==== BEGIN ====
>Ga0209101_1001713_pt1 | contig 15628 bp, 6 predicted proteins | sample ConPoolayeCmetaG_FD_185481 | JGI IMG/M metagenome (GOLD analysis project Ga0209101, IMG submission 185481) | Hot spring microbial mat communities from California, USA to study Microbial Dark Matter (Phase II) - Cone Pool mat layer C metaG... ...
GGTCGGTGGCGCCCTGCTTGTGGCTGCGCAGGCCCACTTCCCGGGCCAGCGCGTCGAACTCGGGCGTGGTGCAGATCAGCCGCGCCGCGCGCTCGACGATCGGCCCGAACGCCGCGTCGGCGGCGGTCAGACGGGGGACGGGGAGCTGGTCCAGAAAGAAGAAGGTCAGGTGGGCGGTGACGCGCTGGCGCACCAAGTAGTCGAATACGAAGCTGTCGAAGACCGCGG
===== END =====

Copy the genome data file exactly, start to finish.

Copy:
>Ga0209101_1001713_pt1 | contig 15628 bp, 6 predicted proteins | sample ConPoolayeCmetaG_FD_185481 | JGI IMG/M metagenome (GOLD analysis project Ga0209101, IMG submission 185481) | Hot spring microbial mat communities from California, USA to study Microbial Dark Matter (Phase II) - Cone Pool mat layer C metaG... ...
GGTCGGTGGCGCCCTGCTTGTGGCTGCGCAGGCCCACTTCCCGGGCCAGCGCGTCGAACTCGGGCGTGGTGCAGATCAGCCGCGCCGCGCGCTCGACGATCGGCCCGAACGCCGCGTCGGCGGCGGTCAGACGGGGGACGGGGAGCTGGTCCAGAAAGAAGAAGGTCAGGTGGGCGGTGACGCGCTGGCGCACCAAGTAGTCGAATACGAAGCTGTCGAAGACCGCGG